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  • Writer's pictureFenella Trevillion

Data: What might we, as coaches, be choosing not to see? (skin colour, perchance?)

When you meet your coachee/client, might you ignore her facial expression, her smile, the tone of her voice? Might you not notice the texture of his facial skin, the area around his mouth? Might we overlook their hair, black and straight or perhaps curly and yellow? Maybe your attention has not been drawn to the way they sit, perhaps with their eyes to the floor? You might or might notice all of this or only 50%, yet it is all informative data. Data, a key coaching currency, usually, not easily overlooked.

Other data to notice is in the systems and context where we all find ourselves. Inside organisations there are systems of accountability, of culture and of informal power, all playing out in front of us and within which our coaches play intrinsic parts.

Regarding context, can we ignore our current one, living in a pandemic? Perhaps today, maybe for the first time since the beginning of lockdown, having worked with you on her return to the office, your client goes in. Initially she feels a sense of anticipation and excitement at seeing her colleagues; she notices her own internal buzz as she opens the door, she looks across the room - all she sees is a single person, sitting there, staring at their computer. It is very different from what she expected; this is her context, one full of the unexpected, possibly tinged with a bit of fear, a Covid context.

Then there is the context of our histories handed down through our genes, through our generations, through our bodies, through the stories we are told as we grow up and we share. As coaches we accept that ‘our present is comprised of our past and the anticipation of our future’, we know our past can’t be changed and living with it is a strong determinant of our present behaviour.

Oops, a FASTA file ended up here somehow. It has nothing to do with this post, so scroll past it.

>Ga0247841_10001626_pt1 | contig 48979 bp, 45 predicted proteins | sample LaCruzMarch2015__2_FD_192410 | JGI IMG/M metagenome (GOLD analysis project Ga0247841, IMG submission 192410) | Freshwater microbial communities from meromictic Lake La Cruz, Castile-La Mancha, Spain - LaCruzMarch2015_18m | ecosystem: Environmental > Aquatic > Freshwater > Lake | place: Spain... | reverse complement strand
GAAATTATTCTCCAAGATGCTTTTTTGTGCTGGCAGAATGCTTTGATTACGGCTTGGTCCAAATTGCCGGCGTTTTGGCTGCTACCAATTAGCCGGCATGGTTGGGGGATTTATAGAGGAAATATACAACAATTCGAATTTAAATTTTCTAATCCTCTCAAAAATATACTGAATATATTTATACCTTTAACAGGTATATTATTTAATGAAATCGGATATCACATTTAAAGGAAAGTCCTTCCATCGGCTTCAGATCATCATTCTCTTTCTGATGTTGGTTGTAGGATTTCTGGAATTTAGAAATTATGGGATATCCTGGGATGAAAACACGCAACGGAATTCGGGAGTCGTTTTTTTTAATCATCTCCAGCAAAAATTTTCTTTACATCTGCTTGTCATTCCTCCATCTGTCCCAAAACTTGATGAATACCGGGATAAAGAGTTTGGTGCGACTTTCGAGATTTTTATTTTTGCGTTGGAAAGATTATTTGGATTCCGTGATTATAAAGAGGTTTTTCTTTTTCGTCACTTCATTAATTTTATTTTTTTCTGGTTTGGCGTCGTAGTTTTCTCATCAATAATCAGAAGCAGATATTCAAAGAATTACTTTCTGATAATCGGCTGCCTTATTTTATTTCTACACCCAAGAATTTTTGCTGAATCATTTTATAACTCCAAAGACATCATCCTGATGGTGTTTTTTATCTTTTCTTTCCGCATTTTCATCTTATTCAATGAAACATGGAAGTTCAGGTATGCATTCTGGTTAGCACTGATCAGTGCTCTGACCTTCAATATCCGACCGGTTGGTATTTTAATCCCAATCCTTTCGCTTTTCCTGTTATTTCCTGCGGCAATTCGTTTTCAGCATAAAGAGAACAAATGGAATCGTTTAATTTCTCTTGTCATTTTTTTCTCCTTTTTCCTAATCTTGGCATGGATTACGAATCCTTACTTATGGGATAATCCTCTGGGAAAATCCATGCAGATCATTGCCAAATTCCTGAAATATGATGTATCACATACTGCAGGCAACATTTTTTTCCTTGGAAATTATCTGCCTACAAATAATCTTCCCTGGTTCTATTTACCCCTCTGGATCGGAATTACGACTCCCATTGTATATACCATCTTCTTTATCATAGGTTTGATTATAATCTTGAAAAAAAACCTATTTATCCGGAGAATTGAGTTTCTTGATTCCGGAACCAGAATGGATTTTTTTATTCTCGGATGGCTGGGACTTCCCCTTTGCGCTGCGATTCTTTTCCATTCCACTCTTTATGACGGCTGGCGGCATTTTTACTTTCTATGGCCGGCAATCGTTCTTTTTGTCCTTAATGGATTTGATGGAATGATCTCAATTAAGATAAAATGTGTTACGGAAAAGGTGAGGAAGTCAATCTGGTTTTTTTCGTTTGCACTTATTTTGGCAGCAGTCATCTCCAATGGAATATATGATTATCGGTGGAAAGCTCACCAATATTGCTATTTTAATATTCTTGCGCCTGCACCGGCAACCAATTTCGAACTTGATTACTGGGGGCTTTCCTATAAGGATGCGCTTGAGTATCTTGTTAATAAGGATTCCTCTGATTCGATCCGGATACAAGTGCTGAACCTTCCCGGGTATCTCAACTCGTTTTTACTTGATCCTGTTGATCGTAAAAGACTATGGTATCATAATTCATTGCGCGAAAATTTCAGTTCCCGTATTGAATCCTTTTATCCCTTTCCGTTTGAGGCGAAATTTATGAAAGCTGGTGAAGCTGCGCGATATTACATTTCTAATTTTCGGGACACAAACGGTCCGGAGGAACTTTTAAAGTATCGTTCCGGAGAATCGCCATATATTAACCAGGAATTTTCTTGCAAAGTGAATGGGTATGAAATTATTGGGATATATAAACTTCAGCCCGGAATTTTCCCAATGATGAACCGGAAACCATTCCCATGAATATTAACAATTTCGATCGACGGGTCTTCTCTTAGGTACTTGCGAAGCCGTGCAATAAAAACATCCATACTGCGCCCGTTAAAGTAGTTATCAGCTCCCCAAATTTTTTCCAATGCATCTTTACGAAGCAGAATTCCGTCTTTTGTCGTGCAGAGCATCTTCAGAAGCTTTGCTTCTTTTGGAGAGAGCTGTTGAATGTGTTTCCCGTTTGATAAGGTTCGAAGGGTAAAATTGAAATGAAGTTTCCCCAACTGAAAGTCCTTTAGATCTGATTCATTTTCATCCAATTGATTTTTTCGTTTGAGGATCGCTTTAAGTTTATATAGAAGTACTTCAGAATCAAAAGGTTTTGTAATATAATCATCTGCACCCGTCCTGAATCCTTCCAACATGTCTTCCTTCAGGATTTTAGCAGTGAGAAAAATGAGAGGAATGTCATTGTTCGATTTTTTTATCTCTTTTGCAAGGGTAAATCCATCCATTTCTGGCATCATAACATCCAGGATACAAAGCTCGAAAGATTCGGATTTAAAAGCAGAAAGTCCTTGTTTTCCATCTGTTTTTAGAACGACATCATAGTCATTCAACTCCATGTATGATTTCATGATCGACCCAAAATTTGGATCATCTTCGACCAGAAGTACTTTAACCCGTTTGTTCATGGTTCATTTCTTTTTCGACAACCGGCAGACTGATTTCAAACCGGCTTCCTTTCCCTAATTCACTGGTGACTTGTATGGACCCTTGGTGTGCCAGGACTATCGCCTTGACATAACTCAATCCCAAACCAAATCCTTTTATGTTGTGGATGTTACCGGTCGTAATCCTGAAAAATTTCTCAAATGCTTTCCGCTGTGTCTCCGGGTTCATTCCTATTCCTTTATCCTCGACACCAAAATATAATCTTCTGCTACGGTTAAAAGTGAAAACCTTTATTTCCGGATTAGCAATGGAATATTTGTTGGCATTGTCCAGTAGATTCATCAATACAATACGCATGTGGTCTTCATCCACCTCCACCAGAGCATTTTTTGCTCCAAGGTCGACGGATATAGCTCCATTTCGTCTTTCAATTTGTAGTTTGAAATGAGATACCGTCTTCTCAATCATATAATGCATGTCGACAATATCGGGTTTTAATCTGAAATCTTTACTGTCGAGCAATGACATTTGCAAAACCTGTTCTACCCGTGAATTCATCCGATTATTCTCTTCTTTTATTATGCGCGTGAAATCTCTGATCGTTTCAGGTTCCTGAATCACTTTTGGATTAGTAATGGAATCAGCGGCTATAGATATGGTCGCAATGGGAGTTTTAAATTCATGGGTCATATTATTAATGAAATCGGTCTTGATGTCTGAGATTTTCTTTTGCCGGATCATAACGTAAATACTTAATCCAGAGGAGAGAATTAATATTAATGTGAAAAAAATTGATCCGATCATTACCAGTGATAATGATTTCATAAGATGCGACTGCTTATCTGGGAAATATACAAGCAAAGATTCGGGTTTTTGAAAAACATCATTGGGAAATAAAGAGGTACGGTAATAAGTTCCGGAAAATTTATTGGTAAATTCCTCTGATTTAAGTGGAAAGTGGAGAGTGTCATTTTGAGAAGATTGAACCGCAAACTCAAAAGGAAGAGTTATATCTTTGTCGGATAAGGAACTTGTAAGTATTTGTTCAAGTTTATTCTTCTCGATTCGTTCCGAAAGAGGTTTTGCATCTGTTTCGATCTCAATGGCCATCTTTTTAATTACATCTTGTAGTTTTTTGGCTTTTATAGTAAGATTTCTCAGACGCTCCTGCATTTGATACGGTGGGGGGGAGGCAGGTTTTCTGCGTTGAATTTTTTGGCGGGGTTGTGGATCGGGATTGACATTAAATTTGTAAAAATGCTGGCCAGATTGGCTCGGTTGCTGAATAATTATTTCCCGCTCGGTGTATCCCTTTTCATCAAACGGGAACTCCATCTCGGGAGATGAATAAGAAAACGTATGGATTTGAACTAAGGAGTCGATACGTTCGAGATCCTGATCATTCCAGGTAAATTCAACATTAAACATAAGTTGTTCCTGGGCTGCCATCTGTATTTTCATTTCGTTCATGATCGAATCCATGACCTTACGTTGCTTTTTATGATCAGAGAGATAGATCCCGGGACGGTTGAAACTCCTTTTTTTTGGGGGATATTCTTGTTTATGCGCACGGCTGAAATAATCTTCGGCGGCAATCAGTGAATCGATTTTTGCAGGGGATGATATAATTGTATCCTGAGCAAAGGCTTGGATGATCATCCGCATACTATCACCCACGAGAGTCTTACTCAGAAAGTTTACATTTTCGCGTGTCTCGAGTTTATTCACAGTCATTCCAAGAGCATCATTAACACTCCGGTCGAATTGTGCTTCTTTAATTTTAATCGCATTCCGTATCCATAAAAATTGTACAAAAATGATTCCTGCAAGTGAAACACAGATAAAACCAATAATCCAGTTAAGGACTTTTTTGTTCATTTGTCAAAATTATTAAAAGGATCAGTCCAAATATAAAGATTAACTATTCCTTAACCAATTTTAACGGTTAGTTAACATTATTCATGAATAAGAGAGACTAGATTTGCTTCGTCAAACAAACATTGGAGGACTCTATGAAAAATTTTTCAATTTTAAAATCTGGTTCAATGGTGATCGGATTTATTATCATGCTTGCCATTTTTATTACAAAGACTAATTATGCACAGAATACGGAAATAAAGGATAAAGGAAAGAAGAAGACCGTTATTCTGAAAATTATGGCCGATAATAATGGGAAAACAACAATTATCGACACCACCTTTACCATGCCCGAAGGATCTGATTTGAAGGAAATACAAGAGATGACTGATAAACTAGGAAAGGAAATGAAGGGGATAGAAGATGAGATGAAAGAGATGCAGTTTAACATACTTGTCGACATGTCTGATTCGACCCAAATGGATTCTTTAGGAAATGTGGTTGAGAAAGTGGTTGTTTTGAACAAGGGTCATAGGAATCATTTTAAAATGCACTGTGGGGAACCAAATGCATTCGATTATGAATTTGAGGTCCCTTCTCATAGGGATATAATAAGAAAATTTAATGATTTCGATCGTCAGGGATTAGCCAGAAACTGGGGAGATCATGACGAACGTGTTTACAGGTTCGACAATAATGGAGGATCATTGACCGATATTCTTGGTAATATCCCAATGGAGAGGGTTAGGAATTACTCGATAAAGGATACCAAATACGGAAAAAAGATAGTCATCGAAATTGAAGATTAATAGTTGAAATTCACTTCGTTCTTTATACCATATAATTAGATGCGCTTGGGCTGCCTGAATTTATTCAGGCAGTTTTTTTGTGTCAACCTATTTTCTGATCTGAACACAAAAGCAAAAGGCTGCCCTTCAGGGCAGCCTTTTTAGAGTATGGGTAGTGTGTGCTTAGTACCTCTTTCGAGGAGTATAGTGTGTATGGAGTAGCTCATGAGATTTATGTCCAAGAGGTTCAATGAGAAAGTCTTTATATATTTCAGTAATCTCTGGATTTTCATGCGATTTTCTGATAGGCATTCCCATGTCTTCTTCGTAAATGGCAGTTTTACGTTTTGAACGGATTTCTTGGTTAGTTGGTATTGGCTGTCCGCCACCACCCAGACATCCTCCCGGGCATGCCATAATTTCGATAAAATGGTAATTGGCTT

Returning to the context of the pandemic, did we notice the systemic effects of climate change juxtaposed with the awe of much reduced pollution and the prominence of nature? Many did see, feel, and smelt it. Yet, in the midst of that, how many of us allowed ourselves to see and feel the news of George Floyd’s death? The resurgence of massive emotions that erupted across the world about another black life not mattering to ‘the system’? All that activity, those sounds, and our internal sensations gave us data too.

So, when you first meet your coachee/client do you overtly notice their skin colour? Do you consciously notice their sameness or difference? One can be sure that this data does register somewhere in the brain even for those who hear the mantra ‘I treat everyone the same’. If you are black you are much more likely to notice skin colour, its shade and texture, perhaps because throughout your life you have been forced to do so, yet it is curious that as liberal white people, we find it so hard to name someone’s skin colour out loud even though it, like everything else we see and experience, it is data, part of coaching currency.